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Aug 31, 2005

New tax on liquor, smokes has free zone merchants angry

Story PictureBusiness owners operating in the Corozal Free Zone are tonight up in arms over a massive increase in taxes placed on the zone’s most popular products. According to recently gazetted Statutory Instrument 107 of the Free Zone Social Fee Order 2005, all whiskey, brandy, rum, gin, vodka, liqueurs, cordials, wines, beer, stout, and cigarettes will now incur an additional eight and a half percent levy, taking the social fee on those goods to ten percent, the rate that already exists on fuel. This afternoon businessman Santino Castillo, the owner of BELMEX in the zone, told News Five that the new charges, which will come into effect tomorrow, will have disastrous consequences.

Santino Castillo, Owner, BELMEX, Free Zone
“It will have a trickle down effect right across the board. A lot of people coming in to buy liquor, their wives, their families, buy other products, I’m talking food products, groceries, clothes, bicycles, whatever. When they stop coming, just like you said, right now the free zone has lost a lot of business due to the increase in fuel and they used to come to buy fuel, now they don’t anymore, the Mexicans now buy fuel in Chetumal. If you stop them from coming to buy liquor, it won’t even be worth having a Free Zone, I think that you will see, I just told you that seventy percent of the Free Zone business is liquors, you might see a seventy percent decline in the free zone and I’m talking legitimate sales to Mexicans, which is what it was meant for.”

“It is my opinion that this tax was put on, it might have nothing to do with contraband, because obviously it won’t stop contraband… they’re still contraband in Mexican beer from the Chetumal and ten percent won’t negate the duties on beer for example which is almost five hundred percent. What I believe this is all about is I just believe it is an added tax and that’s my opinion. And I believe it is a tax where Belizeans won’t feel it directly, so they won’t get riled up and make a lot of noise. It’s affecting the free zone people and so we have to fight it…so the populace won’t really get riled up.”

“I am hoping that the Prime Minister will listen, will reason with the businessmen from the Free Zone and realise this is suicide where the free zone is concerned. I believe that if they consult with Don Florencio Marin, who is their representative there, they will see that this is not the smart thing for the free zone. We are suggesting to add another percent, a social fee, to all the products that were carrying the one and half… put on another one percent, make it two and a half, but for Christ’s sake, way to ten percent on liquors which is what the Mexicans come in to buy? That’s the reason why the Free Zone was open, better close down the Free Zone.”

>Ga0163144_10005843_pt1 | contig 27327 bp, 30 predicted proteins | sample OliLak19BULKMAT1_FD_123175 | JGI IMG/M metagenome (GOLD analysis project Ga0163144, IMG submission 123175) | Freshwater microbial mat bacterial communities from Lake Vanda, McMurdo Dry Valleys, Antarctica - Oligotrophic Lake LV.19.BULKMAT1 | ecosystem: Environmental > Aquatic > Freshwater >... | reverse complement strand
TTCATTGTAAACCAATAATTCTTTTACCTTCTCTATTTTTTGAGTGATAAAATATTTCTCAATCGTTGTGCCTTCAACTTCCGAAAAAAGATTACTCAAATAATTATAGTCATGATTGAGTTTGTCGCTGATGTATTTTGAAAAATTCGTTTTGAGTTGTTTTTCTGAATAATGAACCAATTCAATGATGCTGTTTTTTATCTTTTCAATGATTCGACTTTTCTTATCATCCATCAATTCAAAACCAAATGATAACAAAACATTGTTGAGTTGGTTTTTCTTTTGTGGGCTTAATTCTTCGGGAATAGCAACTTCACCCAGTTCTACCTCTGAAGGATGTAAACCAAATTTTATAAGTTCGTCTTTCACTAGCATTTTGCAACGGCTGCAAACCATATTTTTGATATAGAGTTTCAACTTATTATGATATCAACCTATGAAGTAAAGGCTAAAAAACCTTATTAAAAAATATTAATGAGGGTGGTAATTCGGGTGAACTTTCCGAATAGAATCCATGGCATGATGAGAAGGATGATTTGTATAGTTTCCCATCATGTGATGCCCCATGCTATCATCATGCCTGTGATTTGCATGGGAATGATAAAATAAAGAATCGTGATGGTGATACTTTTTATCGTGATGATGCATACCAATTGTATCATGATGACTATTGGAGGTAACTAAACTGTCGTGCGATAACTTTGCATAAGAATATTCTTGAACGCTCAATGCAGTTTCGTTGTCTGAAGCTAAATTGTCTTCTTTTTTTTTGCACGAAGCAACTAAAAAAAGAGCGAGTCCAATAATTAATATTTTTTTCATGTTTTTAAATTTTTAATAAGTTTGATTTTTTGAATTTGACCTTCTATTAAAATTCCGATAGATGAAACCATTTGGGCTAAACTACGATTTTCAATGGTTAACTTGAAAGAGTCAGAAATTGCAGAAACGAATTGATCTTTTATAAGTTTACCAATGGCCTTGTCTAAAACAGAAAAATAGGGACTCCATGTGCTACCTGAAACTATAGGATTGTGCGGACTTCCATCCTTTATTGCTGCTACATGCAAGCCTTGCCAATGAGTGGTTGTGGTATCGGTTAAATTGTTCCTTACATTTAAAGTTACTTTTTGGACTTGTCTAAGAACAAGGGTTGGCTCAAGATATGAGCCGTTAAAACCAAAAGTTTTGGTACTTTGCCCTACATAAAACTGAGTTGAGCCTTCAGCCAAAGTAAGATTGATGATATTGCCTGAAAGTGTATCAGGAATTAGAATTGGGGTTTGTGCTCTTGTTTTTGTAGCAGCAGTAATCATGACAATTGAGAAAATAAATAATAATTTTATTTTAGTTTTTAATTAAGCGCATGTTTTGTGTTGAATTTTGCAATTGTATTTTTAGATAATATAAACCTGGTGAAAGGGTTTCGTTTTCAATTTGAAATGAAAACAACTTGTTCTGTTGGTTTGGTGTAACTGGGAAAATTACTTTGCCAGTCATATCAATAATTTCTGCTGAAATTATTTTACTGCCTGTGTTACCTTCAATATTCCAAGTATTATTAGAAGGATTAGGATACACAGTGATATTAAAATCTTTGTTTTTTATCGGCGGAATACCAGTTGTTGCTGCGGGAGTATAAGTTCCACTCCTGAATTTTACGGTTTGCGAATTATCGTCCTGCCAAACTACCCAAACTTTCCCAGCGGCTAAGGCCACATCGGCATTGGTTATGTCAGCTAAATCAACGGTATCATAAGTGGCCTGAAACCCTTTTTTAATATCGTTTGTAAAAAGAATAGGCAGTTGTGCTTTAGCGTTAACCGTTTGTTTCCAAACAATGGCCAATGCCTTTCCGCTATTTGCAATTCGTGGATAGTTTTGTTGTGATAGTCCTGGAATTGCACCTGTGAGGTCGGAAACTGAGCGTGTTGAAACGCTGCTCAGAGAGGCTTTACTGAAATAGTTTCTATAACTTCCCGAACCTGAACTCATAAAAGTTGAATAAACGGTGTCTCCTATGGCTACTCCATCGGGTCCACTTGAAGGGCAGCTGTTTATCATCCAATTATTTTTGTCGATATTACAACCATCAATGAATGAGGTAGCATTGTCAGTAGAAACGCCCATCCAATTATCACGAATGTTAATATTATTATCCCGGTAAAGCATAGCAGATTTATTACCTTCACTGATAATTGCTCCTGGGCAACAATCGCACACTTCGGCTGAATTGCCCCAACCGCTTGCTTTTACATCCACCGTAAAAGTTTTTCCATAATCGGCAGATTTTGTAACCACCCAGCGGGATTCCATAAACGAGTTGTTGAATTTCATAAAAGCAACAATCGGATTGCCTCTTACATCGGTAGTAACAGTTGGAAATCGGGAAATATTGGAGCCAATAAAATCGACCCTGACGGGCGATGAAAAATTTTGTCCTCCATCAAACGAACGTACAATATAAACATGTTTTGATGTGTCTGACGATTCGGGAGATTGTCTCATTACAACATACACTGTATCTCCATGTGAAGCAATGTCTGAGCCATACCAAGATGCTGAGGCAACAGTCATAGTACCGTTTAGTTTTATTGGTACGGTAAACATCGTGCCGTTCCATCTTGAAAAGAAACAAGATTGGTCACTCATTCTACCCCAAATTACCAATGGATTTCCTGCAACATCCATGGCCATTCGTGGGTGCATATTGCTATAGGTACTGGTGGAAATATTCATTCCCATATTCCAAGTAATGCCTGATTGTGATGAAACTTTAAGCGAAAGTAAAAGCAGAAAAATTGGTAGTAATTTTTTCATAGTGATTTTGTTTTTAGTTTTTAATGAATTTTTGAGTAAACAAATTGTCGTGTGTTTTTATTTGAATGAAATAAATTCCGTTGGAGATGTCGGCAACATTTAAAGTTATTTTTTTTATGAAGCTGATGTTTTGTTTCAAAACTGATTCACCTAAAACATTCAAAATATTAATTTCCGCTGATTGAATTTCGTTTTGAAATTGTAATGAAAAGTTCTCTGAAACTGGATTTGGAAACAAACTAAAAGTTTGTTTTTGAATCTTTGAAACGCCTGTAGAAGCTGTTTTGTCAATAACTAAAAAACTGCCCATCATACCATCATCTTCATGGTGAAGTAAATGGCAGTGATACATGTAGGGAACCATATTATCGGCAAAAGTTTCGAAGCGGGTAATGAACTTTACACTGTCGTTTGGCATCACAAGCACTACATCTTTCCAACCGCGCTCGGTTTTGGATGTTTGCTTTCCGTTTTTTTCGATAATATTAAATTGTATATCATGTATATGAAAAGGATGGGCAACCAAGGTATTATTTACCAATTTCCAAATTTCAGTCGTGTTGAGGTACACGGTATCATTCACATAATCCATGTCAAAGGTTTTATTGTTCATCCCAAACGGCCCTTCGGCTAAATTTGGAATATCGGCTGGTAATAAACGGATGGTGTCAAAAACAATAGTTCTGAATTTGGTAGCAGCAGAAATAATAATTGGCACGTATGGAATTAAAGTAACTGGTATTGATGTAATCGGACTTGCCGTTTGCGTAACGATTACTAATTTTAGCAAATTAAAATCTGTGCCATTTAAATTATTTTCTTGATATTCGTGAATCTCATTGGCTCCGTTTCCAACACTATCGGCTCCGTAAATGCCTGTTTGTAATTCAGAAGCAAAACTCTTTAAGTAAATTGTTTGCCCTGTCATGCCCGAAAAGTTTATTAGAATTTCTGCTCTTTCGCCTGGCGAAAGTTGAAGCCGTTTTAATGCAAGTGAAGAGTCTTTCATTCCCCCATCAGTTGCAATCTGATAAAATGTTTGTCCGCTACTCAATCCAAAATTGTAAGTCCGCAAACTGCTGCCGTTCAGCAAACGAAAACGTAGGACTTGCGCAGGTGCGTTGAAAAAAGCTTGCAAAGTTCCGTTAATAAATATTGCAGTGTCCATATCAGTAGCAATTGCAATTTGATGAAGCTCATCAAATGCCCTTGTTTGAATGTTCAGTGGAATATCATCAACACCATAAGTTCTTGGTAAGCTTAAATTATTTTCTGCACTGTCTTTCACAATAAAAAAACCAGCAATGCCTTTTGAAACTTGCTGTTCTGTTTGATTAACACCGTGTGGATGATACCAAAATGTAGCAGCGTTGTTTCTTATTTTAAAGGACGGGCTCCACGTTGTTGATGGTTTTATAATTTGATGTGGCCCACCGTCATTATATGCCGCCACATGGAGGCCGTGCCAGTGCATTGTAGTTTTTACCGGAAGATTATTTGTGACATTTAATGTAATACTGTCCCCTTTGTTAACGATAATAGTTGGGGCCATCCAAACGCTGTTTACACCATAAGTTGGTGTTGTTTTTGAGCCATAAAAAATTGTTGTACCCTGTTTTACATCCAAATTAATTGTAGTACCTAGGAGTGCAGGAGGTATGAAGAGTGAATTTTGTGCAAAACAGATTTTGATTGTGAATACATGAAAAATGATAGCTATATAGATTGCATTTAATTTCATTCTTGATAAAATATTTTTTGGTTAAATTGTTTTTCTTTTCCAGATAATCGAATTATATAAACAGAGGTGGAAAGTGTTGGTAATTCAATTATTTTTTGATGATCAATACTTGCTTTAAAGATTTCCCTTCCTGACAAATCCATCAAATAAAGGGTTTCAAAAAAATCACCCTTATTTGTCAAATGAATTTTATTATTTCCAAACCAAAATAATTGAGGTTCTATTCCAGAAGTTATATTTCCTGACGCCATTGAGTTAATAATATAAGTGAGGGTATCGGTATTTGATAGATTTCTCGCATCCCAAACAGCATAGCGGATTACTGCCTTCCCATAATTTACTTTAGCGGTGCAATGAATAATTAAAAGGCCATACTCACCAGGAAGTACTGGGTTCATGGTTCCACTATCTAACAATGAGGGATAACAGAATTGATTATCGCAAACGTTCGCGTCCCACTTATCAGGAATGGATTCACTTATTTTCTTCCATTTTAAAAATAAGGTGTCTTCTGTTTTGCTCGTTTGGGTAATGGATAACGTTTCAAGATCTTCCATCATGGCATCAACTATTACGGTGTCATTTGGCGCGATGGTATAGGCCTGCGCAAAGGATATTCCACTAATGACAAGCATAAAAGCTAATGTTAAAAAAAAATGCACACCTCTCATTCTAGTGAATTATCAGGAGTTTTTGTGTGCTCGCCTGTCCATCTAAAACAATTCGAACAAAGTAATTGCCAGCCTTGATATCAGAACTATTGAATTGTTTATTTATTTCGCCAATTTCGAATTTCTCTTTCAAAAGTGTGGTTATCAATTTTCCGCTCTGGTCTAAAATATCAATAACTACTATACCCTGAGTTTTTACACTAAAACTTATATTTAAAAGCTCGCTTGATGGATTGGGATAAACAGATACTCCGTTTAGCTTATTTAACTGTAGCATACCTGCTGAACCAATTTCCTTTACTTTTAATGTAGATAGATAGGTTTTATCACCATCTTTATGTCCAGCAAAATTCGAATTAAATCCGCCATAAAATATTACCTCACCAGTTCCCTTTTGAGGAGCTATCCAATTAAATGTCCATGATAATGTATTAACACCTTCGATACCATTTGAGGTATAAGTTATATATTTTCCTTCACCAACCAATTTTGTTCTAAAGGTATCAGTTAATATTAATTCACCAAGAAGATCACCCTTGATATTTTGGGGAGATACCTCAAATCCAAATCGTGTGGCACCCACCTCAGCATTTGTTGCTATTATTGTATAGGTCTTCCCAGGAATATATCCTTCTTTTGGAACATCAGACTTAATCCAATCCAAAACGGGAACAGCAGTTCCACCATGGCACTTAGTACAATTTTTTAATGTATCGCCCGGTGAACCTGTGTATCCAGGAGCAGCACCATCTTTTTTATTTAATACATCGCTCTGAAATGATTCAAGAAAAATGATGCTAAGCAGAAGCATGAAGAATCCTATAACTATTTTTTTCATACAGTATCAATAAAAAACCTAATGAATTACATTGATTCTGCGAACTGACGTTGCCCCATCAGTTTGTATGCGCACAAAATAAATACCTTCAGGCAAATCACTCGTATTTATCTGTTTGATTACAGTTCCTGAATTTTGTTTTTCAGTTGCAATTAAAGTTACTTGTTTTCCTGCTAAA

Castillo has joined a consortium of business owners in the zone in a petition to have the implementation of S.I. 107 postponed. The zone operators are also calling for a meeting with the Prime Minister to discuss alternatives. The new taxes in the Free Zone follow the pattern already set in the real estate field, in which the transfer tax for foreign land buyers was raised from ten percent to fifteen percent. As in the case of the new Free Zone taxes, while the move is politically easy, because it does not directly affect Belizean consumers, it may well backfire by reducing the level of investment that Belize’s economy so badly needs.

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Viewers please note: This Internet newscast is a verbatim transcript of our evening television newscast. Where speakers use Kriol, we attempt to faithfully reproduce the quotes using a standard spelling system.

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